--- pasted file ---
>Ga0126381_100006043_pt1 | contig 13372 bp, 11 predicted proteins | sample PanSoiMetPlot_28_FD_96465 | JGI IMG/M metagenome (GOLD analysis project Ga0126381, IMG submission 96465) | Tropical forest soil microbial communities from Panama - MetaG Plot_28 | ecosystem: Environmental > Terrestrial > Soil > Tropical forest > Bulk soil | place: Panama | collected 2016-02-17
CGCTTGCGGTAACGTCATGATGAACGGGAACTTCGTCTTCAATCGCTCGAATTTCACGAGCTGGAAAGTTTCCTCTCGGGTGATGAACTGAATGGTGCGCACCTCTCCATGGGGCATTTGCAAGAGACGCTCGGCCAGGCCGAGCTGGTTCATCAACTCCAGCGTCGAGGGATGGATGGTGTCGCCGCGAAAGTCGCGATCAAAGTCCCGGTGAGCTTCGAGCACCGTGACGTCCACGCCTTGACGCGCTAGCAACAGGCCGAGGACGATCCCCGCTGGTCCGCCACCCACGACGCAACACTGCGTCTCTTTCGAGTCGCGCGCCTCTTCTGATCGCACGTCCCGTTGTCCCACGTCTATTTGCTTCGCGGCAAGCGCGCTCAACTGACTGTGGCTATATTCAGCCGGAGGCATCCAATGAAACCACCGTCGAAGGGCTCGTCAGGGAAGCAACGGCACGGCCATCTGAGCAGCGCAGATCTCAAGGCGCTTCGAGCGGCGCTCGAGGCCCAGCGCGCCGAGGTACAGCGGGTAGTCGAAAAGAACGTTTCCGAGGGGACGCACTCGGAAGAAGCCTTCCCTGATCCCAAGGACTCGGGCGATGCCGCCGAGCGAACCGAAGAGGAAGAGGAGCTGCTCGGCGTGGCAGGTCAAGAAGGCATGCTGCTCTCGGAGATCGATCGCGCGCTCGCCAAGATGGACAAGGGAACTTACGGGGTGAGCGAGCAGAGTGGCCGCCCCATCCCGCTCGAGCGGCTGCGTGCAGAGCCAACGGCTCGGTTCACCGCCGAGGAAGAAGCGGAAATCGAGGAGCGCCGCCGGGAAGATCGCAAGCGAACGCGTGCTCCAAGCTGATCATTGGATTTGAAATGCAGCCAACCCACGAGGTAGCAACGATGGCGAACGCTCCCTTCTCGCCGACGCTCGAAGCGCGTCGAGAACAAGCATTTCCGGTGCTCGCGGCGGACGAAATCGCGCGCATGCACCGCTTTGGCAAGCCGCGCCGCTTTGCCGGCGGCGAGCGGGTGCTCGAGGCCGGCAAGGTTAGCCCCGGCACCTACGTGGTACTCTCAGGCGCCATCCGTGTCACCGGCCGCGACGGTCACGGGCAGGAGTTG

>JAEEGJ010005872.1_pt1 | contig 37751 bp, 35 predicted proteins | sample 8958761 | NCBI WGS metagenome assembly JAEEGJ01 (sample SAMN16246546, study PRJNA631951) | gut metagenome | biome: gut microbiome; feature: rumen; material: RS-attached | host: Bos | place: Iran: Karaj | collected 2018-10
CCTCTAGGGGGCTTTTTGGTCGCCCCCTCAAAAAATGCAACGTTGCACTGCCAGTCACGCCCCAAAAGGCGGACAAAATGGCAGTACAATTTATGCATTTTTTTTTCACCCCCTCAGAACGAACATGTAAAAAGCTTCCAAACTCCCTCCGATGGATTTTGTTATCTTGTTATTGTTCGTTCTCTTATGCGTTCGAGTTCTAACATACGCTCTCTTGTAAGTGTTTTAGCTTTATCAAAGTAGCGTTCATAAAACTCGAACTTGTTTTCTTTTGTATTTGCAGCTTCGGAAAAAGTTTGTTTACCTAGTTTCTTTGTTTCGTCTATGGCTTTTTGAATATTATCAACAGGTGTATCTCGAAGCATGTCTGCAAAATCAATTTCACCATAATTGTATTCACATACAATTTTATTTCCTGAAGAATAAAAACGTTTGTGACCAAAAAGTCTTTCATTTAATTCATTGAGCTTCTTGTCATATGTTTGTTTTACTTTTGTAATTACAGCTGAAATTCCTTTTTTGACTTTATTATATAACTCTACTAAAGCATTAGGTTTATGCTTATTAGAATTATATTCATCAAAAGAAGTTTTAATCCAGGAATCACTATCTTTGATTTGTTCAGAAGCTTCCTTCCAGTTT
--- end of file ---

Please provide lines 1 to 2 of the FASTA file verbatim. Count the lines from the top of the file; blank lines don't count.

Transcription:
>Ga0126381_100006043_pt1 | contig 13372 bp, 11 predicted proteins | sample PanSoiMetPlot_28_FD_96465 | JGI IMG/M metagenome (GOLD analysis project Ga0126381, IMG submission 96465) | Tropical forest soil microbial communities from Panama - MetaG Plot_28 | ecosystem: Environmental > Terrestrial > Soil > Tropical forest > Bulk soil | place: Panama | collected 2016-02-17
CGCTTGCGGTAACGTCATGATGAACGGGAACTTCGTCTTCAATCGCTCGAATTTCACGAGCTGGAAAGTTTCCTCTCGGGTGATGAACTGAATGGTGCGCACCTCTCCATGGGGCATTTGCAAGAGACGCTCGGCCAGGCCGAGCTGGTTCATCAACTCCAGCGTCGAGGGATGGATGGTGTCGCCGCGAAAGTCGCGATCAAAGTCCCGGTGAGCTTCGAGCACCGTGACGTCCACGCCTTGACGCGCTAGCAACAGGCCGAGGACGATCCCCGCTGGTCCGCCACCCACGACGCAACACTGCGTCTCTTTCGAGTCGCGCGCCTCTTCTGATCGCACGTCCCGTTGTCCCACGTCTATTTGCTTCGCGGCAAGCGCGCTCAACTGACTGTGGCTATATTCAGCCGGAGGCATCCAATGAAACCACCGTCGAAGGGCTCGTCAGGGAAGCAACGGCACGGCCATCTGAGCAGCGCAGATCTCAAGGCGCTTCGAGCGGCGCTCGAGGCCCAGCGCGCCGAGGTACAGCGGGTAGTCGAAAAGAACGTTTCCGAGGGGACGCACTCGGAAGAAGCCTTCCCTGATCCCAAGGACTCGGGCGATGCCGCCGAGCGAACCGAAGAGGAAGAGGAGCTGCTCGGCGTGGCAGGTCAAGAAGGCATGCTGCTCTCGGAGATCGATCGCGCGCTCGCCAAGATGGACAAGGGAACTTACGGGGTGAGCGAGCAGAGTGGCCGCCCCATCCCGCTCGAGCGGCTGCGTGCAGAGCCAACGGCTCGGTTCACCGCCGAGGAAGAAGCGGAAATCGAGGAGCGCCGCCGGGAAGATCGCAAGCGAACGCGTGCTCCAAGCTGATCATTGGATTTGAAATGCAGCCAACCCACGAGGTAGCAACGATGGCGAACGCTCCCTTCTCGCCGACGCTCGAAGCGCGTCGAGAACAAGCATTTCCGGTGCTCGCGGCGGACGAAATCGCGCGCATGCACCGCTTTGGCAAGCCGCGCCGCTTTGCCGGCGGCGAGCGGGTGCTCGAGGCCGGCAAGGTTAGCCCCGGCACCTACGTGGTACTCTCAGGCGCCATCCGTGTCACCGGCCGCGACGGTCACGGGCAGGAGTTG